Casino operator MGM Resorts gave its former CEO a $32m golden handshake while its rank-and-file staff are left fretting for their future.
Earlier this week, MGM Resorts’ newly appointed CEO Bill Hornbuckle announced that the company was pledging $1m for an ‘employee emergency grant fund’ to “to offer additional support to employees impacted by the [COVID-19 coronavirus] crisis and who may be experiencing hardships.”
Like all US casino operators, MGM’s domestic activities are currently on hold as the country tries to halt further spread of the coronavirus. MGM announced last week that it would give its staff two weeks’ pay and extend health care benefits for laid off employees until June.
Meanwhile, MGM announced last month that its outgoing CEO Jim Murren – who left abruptly last weekend and was replaced by Hornbuckle – would receive a golden handshake of nearly $32m in a combo of salary, stock, bonuses and monthly ‘consulting fees’ through the end of next year.
Last month, Murren (pictured) announced his intention to leave MGM despite the fact that his contract wasn’t due to expire until the end of 2021. Murren subsequently announced that he would leave earlier than anticipated to head up Nevada’s coronavirus task force.
In a filing over the weekend announcing Hornbuckle’s appointment, MGM claimed Murren’s resignation was not “due to any disagreement” with the company, and thus it had decided to treat his early exit as “a termination without good cause,” thereby allowing Murren to claim his full compensation package “in exchange for a release of claims against the company.”
The fact that MGM chose to redefine Murren’s exit so that he wouldn’t miss out on a penny of his perks may not sit well with MGM’s rank-and-file staff, for whom MGM could only muster two weeks’ pay and $1m to be divided among roughly 74,500 employees.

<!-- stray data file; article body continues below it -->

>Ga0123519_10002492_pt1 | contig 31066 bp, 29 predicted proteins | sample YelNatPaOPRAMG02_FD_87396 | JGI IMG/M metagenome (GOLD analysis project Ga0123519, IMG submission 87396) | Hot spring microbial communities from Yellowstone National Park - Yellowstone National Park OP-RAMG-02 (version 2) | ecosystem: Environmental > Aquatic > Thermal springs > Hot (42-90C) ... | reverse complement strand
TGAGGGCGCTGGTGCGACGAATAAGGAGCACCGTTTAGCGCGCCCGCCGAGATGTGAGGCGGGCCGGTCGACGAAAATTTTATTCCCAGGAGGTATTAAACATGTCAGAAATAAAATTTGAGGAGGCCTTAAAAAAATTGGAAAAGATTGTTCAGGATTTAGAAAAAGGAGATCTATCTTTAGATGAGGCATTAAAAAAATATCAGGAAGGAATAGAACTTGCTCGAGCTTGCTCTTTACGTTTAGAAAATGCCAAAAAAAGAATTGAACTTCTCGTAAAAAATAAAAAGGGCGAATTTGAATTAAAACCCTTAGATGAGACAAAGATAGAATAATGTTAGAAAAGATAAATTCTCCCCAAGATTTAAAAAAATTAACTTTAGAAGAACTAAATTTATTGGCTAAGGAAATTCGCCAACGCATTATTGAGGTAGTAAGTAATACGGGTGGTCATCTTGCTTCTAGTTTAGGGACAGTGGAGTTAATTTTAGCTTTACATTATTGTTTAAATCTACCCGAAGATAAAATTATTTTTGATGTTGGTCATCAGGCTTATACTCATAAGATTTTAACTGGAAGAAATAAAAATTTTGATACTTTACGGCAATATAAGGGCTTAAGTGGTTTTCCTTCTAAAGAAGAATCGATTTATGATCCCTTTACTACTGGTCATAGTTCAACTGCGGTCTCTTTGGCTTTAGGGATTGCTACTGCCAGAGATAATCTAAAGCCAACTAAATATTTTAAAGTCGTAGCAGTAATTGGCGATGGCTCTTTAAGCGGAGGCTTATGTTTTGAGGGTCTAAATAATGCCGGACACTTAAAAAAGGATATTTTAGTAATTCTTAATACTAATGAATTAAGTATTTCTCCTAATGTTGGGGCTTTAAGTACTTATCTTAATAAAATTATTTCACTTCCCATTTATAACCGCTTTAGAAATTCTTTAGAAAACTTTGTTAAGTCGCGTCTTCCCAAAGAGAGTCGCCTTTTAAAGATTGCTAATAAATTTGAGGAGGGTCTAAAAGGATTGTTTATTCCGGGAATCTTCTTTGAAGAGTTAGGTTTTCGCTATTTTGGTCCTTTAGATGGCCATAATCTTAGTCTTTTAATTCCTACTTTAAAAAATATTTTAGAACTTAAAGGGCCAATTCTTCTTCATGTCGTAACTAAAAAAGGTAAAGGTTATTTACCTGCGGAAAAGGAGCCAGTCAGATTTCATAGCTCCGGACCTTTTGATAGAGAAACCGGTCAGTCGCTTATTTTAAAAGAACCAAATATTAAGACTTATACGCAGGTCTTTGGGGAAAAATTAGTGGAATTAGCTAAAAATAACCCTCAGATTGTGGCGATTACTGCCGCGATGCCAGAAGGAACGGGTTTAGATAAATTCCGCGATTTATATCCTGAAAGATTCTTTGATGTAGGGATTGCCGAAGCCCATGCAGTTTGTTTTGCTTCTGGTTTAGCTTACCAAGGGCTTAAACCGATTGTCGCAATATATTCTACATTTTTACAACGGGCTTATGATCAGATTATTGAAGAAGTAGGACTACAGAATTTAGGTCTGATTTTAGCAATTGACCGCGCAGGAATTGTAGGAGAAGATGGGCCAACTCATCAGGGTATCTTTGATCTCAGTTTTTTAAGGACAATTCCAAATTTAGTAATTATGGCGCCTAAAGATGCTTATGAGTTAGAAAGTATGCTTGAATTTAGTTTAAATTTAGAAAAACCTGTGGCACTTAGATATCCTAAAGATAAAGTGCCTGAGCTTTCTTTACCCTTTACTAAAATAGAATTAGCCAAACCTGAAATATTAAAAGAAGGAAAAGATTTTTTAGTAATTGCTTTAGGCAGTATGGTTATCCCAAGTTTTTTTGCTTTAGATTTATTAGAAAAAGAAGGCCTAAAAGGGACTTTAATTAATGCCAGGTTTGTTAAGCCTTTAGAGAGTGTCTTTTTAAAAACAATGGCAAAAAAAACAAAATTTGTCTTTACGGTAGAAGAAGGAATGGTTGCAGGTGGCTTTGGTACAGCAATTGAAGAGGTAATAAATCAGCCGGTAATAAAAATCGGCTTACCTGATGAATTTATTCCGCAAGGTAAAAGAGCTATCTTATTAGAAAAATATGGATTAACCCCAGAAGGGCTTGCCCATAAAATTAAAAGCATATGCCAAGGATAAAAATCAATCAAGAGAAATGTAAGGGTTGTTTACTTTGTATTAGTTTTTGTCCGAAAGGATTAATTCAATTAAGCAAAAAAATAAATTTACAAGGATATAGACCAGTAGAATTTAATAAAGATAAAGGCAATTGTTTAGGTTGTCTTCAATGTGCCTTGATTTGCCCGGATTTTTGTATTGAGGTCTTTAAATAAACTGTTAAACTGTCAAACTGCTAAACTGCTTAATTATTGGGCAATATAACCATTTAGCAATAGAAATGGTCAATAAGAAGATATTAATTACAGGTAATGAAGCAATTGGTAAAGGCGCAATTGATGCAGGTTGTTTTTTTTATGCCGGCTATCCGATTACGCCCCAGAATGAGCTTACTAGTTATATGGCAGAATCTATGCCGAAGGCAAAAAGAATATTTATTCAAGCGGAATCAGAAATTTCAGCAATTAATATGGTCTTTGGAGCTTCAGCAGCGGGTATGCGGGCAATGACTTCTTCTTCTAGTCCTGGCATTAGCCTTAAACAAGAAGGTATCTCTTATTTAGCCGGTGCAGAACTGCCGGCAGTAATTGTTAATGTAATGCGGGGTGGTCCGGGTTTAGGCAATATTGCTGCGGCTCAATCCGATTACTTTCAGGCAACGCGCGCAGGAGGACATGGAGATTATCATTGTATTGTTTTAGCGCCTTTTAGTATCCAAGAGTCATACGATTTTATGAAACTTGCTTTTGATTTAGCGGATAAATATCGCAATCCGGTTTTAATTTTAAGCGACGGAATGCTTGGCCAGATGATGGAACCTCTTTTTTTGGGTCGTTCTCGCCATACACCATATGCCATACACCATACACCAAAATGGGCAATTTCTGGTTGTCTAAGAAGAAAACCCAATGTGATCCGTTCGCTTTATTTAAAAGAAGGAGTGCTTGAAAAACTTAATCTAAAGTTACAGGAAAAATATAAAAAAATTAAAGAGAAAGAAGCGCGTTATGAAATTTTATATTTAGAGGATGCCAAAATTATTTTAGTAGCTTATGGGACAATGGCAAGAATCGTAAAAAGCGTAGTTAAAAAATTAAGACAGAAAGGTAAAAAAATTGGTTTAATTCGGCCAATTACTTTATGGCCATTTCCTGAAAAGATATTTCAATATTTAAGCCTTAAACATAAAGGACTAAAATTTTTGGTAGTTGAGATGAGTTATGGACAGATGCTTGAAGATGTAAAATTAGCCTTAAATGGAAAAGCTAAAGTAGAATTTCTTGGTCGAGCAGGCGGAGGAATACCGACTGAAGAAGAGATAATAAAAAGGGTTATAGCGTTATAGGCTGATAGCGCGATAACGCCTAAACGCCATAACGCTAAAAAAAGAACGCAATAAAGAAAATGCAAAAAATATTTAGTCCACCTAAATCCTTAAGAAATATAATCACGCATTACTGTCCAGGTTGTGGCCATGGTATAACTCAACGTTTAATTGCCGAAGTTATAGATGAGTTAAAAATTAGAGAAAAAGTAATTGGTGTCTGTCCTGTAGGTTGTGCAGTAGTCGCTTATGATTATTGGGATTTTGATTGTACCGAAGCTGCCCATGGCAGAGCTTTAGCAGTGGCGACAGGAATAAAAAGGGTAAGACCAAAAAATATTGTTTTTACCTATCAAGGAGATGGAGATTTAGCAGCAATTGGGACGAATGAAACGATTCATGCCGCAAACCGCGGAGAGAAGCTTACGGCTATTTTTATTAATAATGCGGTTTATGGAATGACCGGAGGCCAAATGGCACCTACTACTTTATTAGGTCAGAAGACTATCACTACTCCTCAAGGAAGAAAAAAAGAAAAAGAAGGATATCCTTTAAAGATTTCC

It’s not like Murren will end up in the poorhouse if he didn’t fill his wheelbarrow to the brim on his way out the door. Murren sold $22.2m of MGM stock in February, just before the share price fell 73%. Had he waited, Murren would have netted nearly $16m less. Kudos for knowing when to fold ‘em, we guess, but he added that stash to his already impressive pile a month before MGM agreed to pay his full exit package.
Keep in mind that this is a company that reaped a $1.4b windfall from President Trump’s tax cuts, which according to GOP dogma was supposed to result in MGM embarking on a hiring frenzy. Instead, MGM decided to trim 3% of its workforce, including replacing some bartenders with robots, while planning even more stock buybacks (until the share price crash nixed that plan).
The fine print on the federal government’s new $2 trillion stimulus package isn’t yet available, but it’s believed to have clauses that restrict any company from using bailout funds for stock buybacks or executive bonuses. Murren was among the industry reps who traveled to Washington to pitch Congress on a coronavirus bailout package and Bloomberg quoted some analysts musing about the timing of Murren’s exit possibly being aimed at evading any strings that might come attached to those taxpayer billions.